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Col Vincent Addison Witcher

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Col Vincent Addison Witcher

Birth
Pittsylvania County, Virginia, USA
Death 12 Dec 1912 (aged 75)
Pittsylvania County, Virginia, USA
Burial Java, Pittsylvania County, Virginia, USA
Memorial ID 67967968 View Source
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When the Civil War started Vincent A. Witcher enlisted and was elected as a Captain. It is uncertain whether he was elected captain of the 34th Virginia Cavalry or the 21st Virginia Cavalry, since the 34th later became the 21st. The Yankees in West Virginia were supposedly terrified of running into him and his band of semi-partisans due to his locally well documented acts of violence. At Gettysburg, now Lt. Col. Vincent A. Witcher was 26 years old. He later claimed that of the "432" men he took in to action at East Cav Field only "96" came out. He was a prolific post-war writer and his rather boastful letters in the Bachelder Papers are well documented. His men called him "Clawhammer" because of the black swallowtail coat that he wore into battle. He was known to be a fierce fighter and ruthless in battle.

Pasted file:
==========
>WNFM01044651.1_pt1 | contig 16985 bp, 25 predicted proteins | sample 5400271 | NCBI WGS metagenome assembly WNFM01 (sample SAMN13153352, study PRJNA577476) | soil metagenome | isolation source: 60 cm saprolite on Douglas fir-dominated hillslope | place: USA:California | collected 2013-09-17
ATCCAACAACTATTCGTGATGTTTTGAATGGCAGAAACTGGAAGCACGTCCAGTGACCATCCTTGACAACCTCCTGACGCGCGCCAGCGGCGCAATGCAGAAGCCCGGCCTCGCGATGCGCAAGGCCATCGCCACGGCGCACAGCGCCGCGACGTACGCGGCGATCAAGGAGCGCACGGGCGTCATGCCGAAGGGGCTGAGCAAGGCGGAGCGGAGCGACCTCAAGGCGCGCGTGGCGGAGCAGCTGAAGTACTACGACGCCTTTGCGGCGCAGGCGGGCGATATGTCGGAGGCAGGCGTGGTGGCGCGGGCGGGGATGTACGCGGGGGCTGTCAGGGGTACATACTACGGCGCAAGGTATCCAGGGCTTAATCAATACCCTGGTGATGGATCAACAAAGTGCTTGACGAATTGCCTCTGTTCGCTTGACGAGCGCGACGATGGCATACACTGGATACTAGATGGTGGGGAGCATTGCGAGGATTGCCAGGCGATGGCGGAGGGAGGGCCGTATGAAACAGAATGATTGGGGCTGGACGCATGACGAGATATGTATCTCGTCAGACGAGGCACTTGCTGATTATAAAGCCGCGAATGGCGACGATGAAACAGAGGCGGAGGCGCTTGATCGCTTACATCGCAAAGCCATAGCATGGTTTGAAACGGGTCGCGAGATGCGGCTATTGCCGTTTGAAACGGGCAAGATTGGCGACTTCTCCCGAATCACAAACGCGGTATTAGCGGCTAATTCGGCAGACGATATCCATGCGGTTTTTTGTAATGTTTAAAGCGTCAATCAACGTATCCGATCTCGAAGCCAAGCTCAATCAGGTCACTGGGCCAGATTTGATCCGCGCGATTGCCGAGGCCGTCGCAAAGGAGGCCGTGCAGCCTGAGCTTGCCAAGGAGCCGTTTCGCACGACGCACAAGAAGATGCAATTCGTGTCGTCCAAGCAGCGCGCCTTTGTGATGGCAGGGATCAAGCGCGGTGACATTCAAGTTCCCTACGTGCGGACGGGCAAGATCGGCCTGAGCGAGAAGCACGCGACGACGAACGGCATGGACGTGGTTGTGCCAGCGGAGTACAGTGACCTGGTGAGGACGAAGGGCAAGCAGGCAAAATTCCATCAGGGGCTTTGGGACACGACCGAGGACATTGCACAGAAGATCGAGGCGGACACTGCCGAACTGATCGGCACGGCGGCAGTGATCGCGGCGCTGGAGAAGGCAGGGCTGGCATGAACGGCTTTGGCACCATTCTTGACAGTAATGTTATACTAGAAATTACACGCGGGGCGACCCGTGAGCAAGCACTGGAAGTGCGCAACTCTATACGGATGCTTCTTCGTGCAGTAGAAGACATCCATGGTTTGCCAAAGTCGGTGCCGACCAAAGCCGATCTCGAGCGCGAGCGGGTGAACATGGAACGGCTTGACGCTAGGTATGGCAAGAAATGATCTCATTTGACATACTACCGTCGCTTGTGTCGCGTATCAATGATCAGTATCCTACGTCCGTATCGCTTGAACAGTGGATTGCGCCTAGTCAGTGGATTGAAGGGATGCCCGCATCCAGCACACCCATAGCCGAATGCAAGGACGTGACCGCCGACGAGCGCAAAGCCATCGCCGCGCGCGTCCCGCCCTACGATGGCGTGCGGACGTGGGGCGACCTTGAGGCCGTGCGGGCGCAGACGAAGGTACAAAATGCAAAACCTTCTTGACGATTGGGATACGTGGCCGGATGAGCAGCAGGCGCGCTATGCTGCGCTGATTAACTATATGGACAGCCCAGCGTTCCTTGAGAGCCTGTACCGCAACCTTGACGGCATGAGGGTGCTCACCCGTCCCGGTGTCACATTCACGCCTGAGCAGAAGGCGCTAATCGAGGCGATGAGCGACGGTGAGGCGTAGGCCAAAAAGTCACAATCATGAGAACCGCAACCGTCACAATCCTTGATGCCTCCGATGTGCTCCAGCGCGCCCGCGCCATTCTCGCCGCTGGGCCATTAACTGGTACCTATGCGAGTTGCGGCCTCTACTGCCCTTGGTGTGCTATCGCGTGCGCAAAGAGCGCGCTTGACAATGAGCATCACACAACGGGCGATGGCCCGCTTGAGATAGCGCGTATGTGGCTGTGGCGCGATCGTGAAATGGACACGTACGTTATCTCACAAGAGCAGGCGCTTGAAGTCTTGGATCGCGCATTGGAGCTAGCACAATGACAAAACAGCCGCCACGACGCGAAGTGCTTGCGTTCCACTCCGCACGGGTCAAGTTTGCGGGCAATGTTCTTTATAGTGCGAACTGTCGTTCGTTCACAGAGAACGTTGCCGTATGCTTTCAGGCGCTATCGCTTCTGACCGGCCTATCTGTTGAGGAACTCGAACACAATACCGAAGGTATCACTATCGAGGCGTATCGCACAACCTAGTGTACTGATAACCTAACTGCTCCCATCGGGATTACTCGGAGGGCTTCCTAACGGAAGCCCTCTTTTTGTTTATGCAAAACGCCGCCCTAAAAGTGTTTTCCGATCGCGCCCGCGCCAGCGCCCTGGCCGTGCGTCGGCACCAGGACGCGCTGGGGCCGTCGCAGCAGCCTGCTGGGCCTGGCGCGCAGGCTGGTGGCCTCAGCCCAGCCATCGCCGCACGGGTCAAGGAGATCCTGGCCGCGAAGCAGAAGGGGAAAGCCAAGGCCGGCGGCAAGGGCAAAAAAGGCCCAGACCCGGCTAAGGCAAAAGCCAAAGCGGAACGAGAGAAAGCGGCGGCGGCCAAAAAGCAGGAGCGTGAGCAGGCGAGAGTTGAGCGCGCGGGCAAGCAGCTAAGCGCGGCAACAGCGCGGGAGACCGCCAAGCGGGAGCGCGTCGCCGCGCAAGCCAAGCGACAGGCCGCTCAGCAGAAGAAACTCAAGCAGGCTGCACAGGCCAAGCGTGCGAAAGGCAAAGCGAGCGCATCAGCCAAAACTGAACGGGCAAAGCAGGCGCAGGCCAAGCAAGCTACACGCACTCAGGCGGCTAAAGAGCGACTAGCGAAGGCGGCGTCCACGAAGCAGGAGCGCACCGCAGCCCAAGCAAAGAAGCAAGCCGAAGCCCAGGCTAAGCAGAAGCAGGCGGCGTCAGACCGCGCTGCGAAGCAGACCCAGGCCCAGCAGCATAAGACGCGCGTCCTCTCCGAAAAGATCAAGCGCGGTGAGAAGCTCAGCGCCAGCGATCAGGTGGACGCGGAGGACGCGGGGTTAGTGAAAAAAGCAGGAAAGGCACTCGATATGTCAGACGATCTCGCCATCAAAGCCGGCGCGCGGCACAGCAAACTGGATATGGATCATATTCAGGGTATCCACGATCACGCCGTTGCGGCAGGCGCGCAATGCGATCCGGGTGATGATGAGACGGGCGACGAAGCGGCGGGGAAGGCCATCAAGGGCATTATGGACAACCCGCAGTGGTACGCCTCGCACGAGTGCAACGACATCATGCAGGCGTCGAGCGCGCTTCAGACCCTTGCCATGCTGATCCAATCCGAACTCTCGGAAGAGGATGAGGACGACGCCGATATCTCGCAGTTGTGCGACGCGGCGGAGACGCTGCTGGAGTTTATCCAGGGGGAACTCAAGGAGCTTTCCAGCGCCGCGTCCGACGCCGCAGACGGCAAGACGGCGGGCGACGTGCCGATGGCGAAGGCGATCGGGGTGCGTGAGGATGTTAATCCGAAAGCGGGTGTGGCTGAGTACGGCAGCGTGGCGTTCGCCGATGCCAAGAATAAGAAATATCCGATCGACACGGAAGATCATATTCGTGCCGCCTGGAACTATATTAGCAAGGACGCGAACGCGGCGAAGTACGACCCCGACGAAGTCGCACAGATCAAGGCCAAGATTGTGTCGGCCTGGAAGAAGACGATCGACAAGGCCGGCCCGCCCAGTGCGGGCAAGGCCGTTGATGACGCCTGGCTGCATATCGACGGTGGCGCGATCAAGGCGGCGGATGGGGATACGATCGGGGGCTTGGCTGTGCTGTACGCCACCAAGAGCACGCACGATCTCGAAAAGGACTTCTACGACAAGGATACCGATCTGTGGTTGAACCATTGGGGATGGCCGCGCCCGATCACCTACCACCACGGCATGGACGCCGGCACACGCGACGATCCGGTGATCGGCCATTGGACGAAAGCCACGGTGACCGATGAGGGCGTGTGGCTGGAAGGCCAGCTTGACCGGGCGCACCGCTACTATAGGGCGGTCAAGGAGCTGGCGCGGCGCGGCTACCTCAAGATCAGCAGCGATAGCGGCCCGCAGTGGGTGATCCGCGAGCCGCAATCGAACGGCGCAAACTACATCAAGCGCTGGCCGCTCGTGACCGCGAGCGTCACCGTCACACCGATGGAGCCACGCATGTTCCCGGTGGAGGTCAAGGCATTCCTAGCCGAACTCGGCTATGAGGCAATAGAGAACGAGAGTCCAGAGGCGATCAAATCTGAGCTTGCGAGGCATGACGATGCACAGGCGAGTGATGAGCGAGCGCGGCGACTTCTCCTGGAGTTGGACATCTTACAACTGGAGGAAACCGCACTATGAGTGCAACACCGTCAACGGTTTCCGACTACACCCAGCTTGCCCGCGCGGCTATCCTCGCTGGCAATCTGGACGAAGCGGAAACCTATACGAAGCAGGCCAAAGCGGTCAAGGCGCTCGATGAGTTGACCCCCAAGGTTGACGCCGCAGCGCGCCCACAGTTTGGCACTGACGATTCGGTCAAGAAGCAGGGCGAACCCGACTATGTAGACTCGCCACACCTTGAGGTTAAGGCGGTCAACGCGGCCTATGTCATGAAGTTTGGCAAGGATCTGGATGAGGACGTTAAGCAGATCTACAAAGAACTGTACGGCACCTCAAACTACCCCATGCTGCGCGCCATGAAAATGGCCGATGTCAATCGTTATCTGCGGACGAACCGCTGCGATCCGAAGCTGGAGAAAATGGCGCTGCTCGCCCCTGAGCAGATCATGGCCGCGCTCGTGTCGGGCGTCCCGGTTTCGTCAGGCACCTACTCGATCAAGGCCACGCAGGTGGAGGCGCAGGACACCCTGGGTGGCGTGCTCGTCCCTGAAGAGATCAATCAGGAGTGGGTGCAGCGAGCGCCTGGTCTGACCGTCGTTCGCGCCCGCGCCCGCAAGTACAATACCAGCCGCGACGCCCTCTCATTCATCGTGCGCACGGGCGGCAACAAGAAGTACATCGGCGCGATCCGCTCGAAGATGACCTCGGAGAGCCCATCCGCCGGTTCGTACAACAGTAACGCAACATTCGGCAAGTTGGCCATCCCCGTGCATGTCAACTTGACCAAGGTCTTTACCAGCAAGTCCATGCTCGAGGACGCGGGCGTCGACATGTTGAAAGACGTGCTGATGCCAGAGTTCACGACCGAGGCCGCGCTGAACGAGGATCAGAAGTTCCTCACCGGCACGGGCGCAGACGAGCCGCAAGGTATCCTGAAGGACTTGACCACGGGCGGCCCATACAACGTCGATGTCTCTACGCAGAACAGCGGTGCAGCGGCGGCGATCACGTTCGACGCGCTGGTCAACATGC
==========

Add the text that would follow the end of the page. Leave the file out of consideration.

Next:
From an old letter . . . "I commanded the 34th Virginia Cavalry. I was at the Battle of Gettysburg, and out of 432 men, lost all but 96. Was sent to Eastern Tennessee and participated in all campaigns there. After Lee, I surrendered and was introduced to President Davis by Gen'l Jno C. Breckenridge, as the bravest of the brave, the truest of the true.

I am a farmer. On a good farm, and am 69 years old. Never held a Civil office, and told the President two years ago, wanted Elective or appointed. I have been for many years dissatisfied with both the centralizing tendencies of the Republicans, and the demagogary and insincerity of the Democrats, who seem to have no great underlying principles. Hence I am allied with the Populist and am a member of both the National and State Committees. Feel little interest any way. . .

He moved to Utah after the war "to get away from those damn Yankees". He joined the Mormon Church and practiced law in Salt Lake City, but eventually returned to Pittsylvania County, Virginia where he bought a farm and retired. He died at his home in Riceville in 1912.


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